Wednesday, May 20, 2009


The other day I went into a supermarket and, after some deliberation, I picked out a film-wrapped fillet of fresh salmon. It was a hearty chunk of fish, and it would make a fine meal. When I took my selection to the cash register the checkout person—a pleasant-faced young woman—inspected it solemnly.

“What is it?” she asked.

What is it? I wondered if she was presenting a koan, but I responded graciously. “It’s a fish,” I said. “A salmon fish.”

“But where are its eyes?” she wanted to know.

Her direct question threw me off. “I mean it’s a salmon fish steak.”

She looked puzzled.

“You’ve never tasted salmon?” I asked, wondering if she had recently wandered out of the Ozarks hills after having been weaned on chitlins and redeye gravy. I leaned over the counter to see if she was wearing shoes.

“Salmon is delicious,” I said. “It’s a salt water fish.”

She looked at me intently. “Are you a sailor?” she asked.

Another straightforward question.

Fish … water … sailor. I presumed she was making some sort of association. Or maybe she was posing a spiritual problem. Perhaps she was demonstrating truth directly, without recourse to logic or reason. I reflected on her words.

“Not just now,” I said. “But I have been.”

Fish in hand, she gazed at me and I readied myself to launch into a collection of salty yarns from my days before the mast.

“Well, you look like one,” she said. I assumed she meant sailor, not fish.

As Pogo Possum used to say, reason reeled. I was wearing black shorts and a green T-shirt. I wondered what sort of seafaring books she’d been reading.

The nymph and I stood there for a long moment, both of us calmly regarding the salmon. After a while she rang up my purchase, slipped it into a plastic bag, and handed it to me.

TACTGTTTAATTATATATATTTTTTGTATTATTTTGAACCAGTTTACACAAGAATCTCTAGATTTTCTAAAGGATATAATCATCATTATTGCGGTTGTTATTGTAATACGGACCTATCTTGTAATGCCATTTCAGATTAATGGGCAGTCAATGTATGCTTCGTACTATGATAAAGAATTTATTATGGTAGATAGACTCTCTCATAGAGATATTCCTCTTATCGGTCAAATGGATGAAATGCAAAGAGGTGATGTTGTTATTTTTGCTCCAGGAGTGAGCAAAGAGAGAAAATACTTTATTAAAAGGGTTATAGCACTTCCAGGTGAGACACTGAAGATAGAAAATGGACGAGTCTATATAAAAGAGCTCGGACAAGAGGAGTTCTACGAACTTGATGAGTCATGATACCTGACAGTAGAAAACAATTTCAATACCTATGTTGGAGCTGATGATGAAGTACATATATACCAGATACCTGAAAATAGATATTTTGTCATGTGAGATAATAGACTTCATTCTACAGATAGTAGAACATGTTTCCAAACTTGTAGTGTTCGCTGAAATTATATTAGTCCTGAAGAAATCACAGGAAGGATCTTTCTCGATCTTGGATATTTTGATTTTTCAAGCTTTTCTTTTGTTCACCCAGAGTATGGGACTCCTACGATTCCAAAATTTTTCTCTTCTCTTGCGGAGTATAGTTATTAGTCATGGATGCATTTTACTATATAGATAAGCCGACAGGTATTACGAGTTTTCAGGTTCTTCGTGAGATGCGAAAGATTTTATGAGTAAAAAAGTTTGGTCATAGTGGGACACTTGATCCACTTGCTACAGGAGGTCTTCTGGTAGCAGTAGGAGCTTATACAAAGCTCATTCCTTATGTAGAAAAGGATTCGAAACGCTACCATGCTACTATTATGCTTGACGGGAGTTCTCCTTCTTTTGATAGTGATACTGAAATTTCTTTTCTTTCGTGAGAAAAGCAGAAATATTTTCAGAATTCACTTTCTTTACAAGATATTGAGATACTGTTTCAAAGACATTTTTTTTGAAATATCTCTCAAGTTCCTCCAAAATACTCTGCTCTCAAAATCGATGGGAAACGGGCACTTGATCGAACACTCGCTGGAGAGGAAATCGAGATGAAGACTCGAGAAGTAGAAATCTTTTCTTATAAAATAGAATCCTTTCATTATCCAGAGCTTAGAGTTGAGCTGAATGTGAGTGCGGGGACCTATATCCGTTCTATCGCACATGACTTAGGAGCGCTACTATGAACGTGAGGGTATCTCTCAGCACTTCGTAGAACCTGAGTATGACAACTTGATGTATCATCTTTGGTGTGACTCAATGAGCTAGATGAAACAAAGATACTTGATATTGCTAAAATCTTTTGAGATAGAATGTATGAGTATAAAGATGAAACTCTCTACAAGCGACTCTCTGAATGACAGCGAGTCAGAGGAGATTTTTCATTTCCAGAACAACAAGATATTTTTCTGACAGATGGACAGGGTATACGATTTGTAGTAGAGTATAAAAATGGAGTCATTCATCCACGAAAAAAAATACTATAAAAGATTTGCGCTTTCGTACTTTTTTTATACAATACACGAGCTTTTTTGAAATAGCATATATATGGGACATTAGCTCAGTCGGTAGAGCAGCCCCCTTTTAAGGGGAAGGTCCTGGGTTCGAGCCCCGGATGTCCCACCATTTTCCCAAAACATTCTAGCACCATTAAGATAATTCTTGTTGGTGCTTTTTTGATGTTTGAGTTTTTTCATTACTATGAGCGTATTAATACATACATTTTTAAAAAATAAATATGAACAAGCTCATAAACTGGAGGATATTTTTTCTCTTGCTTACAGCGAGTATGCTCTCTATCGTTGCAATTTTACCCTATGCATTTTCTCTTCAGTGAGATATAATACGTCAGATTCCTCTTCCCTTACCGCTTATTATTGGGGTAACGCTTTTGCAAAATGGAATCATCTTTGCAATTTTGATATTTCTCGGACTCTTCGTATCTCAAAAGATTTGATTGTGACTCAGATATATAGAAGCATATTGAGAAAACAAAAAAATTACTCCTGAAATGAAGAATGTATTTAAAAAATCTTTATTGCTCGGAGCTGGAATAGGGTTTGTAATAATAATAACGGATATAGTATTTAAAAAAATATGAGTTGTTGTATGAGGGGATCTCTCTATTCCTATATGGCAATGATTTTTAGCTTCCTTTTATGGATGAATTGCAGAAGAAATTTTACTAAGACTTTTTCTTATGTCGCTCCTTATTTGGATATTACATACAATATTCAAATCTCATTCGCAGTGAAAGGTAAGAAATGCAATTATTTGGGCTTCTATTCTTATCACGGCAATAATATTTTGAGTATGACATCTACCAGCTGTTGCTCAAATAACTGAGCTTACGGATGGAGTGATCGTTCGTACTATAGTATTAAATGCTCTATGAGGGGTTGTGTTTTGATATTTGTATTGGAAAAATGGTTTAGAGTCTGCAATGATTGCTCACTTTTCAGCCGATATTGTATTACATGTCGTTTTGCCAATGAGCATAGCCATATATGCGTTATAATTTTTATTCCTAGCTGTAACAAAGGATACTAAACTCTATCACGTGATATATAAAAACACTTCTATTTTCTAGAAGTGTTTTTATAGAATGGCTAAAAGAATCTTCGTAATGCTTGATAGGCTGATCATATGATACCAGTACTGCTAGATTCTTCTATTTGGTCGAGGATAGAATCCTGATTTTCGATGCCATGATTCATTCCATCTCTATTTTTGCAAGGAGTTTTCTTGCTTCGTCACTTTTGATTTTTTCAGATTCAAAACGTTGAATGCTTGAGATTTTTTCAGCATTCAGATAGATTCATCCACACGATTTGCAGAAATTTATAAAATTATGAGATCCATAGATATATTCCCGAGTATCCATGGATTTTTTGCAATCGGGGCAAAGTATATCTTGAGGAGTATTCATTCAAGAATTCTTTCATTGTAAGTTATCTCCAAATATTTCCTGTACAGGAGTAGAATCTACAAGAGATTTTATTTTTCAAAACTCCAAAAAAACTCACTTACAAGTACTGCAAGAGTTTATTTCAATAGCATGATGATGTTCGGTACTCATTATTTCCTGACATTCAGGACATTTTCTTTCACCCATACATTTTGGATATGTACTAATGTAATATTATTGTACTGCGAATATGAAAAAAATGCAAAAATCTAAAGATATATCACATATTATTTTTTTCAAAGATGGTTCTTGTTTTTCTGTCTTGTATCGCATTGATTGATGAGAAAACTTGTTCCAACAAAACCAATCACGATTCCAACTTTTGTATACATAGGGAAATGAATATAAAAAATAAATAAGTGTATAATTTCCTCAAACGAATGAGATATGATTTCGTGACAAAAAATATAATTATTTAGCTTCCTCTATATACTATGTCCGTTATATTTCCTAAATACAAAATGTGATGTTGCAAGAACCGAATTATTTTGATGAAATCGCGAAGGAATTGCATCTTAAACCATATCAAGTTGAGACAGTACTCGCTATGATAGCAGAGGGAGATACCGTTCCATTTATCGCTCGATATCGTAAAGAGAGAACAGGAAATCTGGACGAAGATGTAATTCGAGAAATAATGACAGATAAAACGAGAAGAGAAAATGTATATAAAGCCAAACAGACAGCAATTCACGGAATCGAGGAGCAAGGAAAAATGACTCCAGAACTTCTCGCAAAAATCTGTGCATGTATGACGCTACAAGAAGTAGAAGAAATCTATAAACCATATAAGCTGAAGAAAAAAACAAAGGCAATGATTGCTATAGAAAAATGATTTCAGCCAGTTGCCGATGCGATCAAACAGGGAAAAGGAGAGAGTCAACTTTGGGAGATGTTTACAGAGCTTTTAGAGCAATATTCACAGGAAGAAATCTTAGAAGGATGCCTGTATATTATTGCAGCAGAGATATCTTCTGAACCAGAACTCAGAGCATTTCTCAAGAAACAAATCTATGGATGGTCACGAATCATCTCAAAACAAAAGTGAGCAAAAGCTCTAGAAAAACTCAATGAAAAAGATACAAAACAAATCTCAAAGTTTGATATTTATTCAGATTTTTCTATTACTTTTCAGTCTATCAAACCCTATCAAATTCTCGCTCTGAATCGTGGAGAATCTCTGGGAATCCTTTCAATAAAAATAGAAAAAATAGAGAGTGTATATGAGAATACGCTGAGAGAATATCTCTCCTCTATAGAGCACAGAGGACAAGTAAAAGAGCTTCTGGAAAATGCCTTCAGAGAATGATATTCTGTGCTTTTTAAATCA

“Well, have a nice day sailing,” she said.

I thanked her.

“And enjoy your whatever,” she added.

Rationalism had fled. “Plum tree in the garden,” I answered.

Intellect and logic had been blown out of the water. Was I having a spasm of awakening? I remembered a story.

Once a fish asked another fish, “I’ve always heard of ocean, but what is ocean?”

The other fish answered, “You are surrounded by ocean. You move, live, and have your being in ocean. Ocean is all around you. Ocean is within you.”

The first fish looked confused, so the other fish went on.

“You are ocean.”

“Huh?” the first fish said.

“You originated in ocean, and you will end in ocean. You and ocean are one.”

Now the first fish was really bewildered.

“You’ve given me no answer at all,” it said. “I’ll have to go somewhere else for an answer.”

The other fish said, “The only real answer is the one you find in yourself.”

I carried my fish to the car and sat there for a few minutes, trying to find a real answer in myself. All I came up with was another question.

Why, I wondered, do I attract such weird moments?

After a while the world settled into place, so I headed for home.

That night I broiled the whatever with dill butter and served it with a baked potato and a side of corn pudding.

The meal was delicious, and I became one with it.


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